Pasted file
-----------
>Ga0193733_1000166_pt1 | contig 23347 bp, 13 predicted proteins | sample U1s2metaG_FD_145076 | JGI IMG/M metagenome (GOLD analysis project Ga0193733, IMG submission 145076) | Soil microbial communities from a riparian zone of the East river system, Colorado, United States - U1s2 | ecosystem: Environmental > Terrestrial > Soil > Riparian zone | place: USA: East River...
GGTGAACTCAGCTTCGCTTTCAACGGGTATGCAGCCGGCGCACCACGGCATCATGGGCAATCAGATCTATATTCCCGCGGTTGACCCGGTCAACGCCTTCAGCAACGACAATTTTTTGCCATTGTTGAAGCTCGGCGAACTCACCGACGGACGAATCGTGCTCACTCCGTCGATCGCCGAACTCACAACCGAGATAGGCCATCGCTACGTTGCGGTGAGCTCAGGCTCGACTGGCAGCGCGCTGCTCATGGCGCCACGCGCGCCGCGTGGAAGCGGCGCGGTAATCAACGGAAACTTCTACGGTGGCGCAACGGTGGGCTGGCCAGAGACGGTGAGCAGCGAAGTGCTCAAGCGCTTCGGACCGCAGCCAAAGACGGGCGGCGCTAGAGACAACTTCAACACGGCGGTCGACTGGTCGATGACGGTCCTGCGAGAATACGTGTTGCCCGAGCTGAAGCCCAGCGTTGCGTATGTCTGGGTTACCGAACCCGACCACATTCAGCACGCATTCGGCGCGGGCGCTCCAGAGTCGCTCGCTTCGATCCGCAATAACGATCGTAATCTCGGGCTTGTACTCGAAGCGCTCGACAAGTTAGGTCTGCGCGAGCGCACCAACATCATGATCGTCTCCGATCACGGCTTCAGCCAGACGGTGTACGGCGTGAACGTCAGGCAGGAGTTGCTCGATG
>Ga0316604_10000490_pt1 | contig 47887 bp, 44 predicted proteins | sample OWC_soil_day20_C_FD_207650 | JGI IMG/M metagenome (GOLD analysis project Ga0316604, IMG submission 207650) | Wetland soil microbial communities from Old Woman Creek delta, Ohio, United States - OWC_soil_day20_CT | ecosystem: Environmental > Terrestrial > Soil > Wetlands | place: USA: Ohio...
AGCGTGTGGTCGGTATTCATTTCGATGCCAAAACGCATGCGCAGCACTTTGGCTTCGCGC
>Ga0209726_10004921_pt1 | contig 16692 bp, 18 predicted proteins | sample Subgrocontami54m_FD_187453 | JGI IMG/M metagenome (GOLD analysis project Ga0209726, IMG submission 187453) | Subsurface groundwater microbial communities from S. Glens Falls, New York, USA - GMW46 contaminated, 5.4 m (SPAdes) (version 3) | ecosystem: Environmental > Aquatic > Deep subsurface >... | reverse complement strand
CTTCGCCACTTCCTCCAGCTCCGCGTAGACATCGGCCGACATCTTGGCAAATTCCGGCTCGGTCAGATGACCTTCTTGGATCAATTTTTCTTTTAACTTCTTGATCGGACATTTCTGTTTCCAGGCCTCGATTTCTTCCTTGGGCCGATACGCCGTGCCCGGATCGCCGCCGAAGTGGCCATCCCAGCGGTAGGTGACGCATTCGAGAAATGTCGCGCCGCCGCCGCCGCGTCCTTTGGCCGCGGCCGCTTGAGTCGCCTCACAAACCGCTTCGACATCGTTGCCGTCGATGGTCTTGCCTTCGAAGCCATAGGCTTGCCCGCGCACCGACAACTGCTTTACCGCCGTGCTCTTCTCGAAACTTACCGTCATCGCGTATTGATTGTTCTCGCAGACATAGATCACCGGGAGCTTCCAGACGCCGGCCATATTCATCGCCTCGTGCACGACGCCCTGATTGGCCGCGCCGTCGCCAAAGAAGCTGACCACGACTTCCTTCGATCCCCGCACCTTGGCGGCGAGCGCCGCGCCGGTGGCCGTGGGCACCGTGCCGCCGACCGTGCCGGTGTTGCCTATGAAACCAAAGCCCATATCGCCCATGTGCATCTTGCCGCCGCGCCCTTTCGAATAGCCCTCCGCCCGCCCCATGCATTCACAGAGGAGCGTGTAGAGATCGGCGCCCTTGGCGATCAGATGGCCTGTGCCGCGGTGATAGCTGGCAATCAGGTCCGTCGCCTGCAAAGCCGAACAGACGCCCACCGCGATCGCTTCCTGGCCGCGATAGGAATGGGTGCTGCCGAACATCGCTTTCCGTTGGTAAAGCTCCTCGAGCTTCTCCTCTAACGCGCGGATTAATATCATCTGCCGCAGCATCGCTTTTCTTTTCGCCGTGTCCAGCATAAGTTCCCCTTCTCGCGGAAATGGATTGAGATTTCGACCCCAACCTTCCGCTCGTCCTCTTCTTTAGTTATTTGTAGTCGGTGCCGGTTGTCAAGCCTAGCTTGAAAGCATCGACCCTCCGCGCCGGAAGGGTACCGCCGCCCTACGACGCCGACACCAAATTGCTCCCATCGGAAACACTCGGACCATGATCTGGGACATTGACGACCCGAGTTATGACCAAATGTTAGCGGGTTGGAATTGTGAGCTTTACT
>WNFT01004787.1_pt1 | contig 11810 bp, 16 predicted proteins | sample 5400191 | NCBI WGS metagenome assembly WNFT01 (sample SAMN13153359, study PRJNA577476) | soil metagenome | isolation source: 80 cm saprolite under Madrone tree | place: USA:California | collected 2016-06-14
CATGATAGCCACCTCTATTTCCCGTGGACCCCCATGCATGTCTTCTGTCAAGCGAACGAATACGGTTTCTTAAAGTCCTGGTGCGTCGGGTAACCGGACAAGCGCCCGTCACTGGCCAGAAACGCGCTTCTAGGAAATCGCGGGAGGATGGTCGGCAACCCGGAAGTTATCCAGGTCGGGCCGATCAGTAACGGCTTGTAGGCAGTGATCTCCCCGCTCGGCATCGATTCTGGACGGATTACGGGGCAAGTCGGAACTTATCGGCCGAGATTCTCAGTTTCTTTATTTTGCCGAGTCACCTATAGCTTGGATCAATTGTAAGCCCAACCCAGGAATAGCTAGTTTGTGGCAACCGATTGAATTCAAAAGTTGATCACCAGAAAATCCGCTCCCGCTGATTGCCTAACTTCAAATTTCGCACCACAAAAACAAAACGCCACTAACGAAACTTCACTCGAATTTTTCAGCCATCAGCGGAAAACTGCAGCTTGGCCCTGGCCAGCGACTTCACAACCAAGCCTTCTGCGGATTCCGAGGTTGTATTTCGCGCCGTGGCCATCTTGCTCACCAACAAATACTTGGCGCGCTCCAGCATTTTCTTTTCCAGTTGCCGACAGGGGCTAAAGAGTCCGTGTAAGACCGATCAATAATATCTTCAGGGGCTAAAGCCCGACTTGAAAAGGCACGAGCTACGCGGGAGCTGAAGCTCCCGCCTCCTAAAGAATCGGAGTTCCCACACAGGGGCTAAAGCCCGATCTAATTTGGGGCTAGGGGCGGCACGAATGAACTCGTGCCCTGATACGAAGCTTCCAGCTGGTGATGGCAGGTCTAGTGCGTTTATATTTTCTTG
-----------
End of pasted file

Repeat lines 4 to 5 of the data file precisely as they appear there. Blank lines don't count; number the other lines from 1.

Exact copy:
AGCGTGTGGTCGGTATTCATTTCGATGCCAAAACGCATGCGCAGCACTTTGGCTTCGCGC
>Ga0209726_10004921_pt1 | contig 16692 bp, 18 predicted proteins | sample Subgrocontami54m_FD_187453 | JGI IMG/M metagenome (GOLD analysis project Ga0209726, IMG submission 187453) | Subsurface groundwater microbial communities from S. Glens Falls, New York, USA - GMW46 contaminated, 5.4 m (SPAdes) (version 3) | ecosystem: Environmental > Aquatic > Deep subsurface >... | reverse complement strand